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Sheffield United: performance required on and off the pitch

David Rowlands

In UTB v Sheffield United, the court resolved a dispute between the two shareholders of a company operating a football club. It ordered specific performance so that one shareholder, SUL, had to sell its 50% shareholding to the other, UTB, pursuant to the exercise of a call notice.

The shareholders had entered into an investment and shareholders’ agreement. Under this UTB would inject GBP 10m over two years in return for a 50% shareholding in Blades Leisure, which operates Sheffield United FC. Disagreement followed about the funding of Blades, and both SUL and UTB began considering how to end joint ownership.

SUL acted first by serving a call option notice on UTB, offering to buy UTB’s shares for GBP 5m. The call option permitted UTB, alternatively, to buy SUL’s shares at the same price – an offer UTB took up through a counter notice.

Since the dispute, Sheffield United had been promoted to the Premier League, significantly increasing the value of the shares. SUL sought to terminate the investment and shareholders’ agreement and the contract of sale and purchase which resulted from the counter notice. It argued, among other things, that UTB had breached an implied term of good faith. UTB claimed for specific performance of the sale contract.

The court held that there was no implied term that each of the shareholders were to deal with each other in good faith. It approached this question as a matter of fact (in line with M&S v BNP Paribas) and not as a question of law of determining whether the contract was “relational” as the court in Bates v Post Office recently appeared to do.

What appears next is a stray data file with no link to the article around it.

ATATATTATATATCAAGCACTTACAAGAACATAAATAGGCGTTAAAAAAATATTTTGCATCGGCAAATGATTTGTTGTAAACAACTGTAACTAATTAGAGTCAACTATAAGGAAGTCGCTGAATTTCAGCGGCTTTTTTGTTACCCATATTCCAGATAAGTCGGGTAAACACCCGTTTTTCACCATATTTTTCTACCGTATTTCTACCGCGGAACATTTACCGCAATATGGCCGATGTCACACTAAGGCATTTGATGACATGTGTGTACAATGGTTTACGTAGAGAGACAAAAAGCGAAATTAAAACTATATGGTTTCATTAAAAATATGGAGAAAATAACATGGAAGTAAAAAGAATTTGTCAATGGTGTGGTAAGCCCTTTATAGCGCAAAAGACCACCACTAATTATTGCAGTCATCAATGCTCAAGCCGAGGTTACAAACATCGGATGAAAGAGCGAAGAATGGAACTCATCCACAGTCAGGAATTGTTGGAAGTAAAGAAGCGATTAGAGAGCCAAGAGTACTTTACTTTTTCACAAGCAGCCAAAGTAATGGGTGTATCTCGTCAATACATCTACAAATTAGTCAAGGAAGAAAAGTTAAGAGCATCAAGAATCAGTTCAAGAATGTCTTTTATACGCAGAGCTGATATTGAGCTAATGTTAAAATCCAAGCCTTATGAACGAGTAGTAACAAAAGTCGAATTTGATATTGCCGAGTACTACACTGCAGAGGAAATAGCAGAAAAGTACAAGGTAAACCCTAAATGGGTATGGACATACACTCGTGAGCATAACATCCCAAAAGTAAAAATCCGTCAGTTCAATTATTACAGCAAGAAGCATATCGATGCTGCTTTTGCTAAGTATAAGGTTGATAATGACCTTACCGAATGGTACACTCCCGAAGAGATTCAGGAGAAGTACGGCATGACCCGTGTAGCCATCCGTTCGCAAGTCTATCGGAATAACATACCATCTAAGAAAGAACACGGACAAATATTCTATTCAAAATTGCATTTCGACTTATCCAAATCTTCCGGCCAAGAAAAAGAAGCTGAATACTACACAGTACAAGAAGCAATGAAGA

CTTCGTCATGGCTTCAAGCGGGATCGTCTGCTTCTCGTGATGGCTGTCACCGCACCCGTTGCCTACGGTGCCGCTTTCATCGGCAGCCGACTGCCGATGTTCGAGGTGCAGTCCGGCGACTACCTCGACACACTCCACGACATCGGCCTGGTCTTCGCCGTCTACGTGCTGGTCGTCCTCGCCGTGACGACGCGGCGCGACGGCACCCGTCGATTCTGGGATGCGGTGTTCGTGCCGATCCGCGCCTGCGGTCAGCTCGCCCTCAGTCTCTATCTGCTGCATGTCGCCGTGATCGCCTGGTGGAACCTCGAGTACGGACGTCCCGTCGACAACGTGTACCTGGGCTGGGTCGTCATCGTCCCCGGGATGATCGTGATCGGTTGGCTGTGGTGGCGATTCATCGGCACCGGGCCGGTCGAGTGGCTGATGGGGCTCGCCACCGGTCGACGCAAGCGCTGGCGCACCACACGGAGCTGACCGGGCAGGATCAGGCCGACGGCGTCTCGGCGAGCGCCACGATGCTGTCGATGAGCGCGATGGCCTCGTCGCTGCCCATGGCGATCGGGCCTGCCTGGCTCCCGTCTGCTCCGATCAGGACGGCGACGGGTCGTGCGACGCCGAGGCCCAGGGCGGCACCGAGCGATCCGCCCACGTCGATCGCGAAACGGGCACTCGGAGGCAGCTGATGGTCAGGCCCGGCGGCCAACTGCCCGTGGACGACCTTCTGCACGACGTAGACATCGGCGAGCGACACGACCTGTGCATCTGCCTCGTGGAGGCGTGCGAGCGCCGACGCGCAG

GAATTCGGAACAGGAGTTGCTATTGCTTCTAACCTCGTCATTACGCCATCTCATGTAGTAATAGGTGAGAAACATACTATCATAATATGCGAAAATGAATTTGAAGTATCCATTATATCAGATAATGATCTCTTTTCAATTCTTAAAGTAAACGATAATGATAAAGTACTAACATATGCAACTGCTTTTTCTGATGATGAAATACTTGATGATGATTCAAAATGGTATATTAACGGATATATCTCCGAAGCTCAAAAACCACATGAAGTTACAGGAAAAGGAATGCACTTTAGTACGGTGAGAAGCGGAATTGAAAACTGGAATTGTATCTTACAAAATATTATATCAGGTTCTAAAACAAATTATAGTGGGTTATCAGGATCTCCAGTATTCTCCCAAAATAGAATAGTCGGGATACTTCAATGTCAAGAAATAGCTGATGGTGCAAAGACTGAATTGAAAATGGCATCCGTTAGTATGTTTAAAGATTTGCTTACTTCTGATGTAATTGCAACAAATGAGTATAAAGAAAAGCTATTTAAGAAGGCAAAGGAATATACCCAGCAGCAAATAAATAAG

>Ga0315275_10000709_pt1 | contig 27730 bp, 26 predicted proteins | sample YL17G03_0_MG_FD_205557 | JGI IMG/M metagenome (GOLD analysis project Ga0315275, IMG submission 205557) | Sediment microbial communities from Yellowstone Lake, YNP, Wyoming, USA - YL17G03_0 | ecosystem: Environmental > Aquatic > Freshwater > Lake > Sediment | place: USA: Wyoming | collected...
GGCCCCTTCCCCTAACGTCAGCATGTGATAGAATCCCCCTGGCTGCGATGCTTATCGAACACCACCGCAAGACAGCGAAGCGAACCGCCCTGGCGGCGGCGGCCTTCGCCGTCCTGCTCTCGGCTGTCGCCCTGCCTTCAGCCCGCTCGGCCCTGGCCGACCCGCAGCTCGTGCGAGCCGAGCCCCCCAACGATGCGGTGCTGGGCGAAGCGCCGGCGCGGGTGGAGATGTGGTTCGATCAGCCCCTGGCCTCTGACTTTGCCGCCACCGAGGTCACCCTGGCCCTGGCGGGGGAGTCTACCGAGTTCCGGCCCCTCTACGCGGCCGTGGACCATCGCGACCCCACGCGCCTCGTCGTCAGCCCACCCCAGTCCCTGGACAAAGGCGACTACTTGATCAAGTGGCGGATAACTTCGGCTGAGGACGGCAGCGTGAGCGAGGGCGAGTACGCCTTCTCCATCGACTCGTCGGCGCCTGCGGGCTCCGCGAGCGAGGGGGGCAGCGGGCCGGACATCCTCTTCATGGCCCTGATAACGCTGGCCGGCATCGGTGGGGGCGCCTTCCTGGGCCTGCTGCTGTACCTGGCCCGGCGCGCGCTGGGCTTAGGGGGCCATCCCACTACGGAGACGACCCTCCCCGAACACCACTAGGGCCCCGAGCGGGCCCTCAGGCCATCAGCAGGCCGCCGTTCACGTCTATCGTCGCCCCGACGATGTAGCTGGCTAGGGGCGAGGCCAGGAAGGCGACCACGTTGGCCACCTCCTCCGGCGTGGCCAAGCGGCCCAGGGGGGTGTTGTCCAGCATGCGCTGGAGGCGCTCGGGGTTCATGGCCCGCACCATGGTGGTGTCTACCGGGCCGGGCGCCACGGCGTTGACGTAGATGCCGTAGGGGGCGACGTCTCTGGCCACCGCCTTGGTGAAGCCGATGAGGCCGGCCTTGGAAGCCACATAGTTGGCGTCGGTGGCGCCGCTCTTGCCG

On the question of remedies, the court held that damages would not be adequate compensation for UTB not getting SUL’s shares since it would leave UTB deadlocked. The change in value of the Blades’ shares was due to the individual skill of the club’s management (achieving promotion to the Premier League), rather than any additional investment of SUL, so specific performance would not be oppressive to SUL. There was nothing inequitable about enforcing the contract simply because SUL misjudged the risk of UTB serving a counter-notice and the shares later increasing in value.

Although UTB themselves were in repudiatory breach of a separate property call option under the investment and shareholders’ agreement, that did not affect the formation of the contract of sale and purchase of shares via the counter notice.